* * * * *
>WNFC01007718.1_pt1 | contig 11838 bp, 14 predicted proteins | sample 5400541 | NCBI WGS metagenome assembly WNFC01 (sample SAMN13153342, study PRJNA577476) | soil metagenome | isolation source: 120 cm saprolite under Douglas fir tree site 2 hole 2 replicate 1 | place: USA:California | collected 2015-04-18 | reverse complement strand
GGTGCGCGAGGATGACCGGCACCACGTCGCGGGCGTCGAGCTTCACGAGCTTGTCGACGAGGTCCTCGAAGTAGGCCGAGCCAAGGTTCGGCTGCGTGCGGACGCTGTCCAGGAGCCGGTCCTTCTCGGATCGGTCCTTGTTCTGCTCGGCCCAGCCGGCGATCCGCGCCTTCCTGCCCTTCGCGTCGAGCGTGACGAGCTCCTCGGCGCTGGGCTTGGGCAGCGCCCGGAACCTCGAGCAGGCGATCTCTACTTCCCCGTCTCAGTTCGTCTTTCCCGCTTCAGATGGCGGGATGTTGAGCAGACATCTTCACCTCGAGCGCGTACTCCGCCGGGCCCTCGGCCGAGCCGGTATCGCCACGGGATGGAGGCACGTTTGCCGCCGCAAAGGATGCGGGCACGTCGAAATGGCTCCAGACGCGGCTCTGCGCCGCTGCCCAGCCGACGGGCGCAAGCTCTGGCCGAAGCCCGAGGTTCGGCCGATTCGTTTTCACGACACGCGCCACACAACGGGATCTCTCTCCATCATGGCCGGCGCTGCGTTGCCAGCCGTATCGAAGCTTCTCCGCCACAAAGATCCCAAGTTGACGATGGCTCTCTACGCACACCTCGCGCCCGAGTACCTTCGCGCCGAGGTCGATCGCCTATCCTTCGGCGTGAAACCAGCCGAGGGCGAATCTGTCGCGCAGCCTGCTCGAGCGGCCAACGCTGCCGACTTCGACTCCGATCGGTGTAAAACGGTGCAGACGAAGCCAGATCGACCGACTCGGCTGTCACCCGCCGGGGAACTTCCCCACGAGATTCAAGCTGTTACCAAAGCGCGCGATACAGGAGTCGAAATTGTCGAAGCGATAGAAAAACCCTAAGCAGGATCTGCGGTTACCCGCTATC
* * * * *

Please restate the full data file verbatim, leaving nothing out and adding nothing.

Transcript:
>WNFC01007718.1_pt1 | contig 11838 bp, 14 predicted proteins | sample 5400541 | NCBI WGS metagenome assembly WNFC01 (sample SAMN13153342, study PRJNA577476) | soil metagenome | isolation source: 120 cm saprolite under Douglas fir tree site 2 hole 2 replicate 1 | place: USA:California | collected 2015-04-18 | reverse complement strand
GGTGCGCGAGGATGACCGGCACCACGTCGCGGGCGTCGAGCTTCACGAGCTTGTCGACGAGGTCCTCGAAGTAGGCCGAGCCAAGGTTCGGCTGCGTGCGGACGCTGTCCAGGAGCCGGTCCTTCTCGGATCGGTCCTTGTTCTGCTCGGCCCAGCCGGCGATCCGCGCCTTCCTGCCCTTCGCGTCGAGCGTGACGAGCTCCTCGGCGCTGGGCTTGGGCAGCGCCCGGAACCTCGAGCAGGCGATCTCTACTTCCCCGTCTCAGTTCGTCTTTCCCGCTTCAGATGGCGGGATGTTGAGCAGACATCTTCACCTCGAGCGCGTACTCCGCCGGGCCCTCGGCCGAGCCGGTATCGCCACGGGATGGAGGCACGTTTGCCGCCGCAAAGGATGCGGGCACGTCGAAATGGCTCCAGACGCGGCTCTGCGCCGCTGCCCAGCCGACGGGCGCAAGCTCTGGCCGAAGCCCGAGGTTCGGCCGATTCGTTTTCACGACACGCGCCACACAACGGGATCTCTCTCCATCATGGCCGGCGCTGCGTTGCCAGCCGTATCGAAGCTTCTCCGCCACAAAGATCCCAAGTTGACGATGGCTCTCTACGCACACCTCGCGCCCGAGTACCTTCGCGCCGAGGTCGATCGCCTATCCTTCGGCGTGAAACCAGCCGAGGGCGAATCTGTCGCGCAGCCTGCTCGAGCGGCCAACGCTGCCGACTTCGACTCCGATCGGTGTAAAACGGTGCAGACGAAGCCAGATCGACCGACTCGGCTGTCACCCGCCGGGGAACTTCCCCACGAGATTCAAGCTGTTACCAAAGCGCGCGATACAGGAGTCGAAATTGTCGAAGCGATAGAAAAACCCTAAGCAGGATCTGCGGTTACCCGCTATC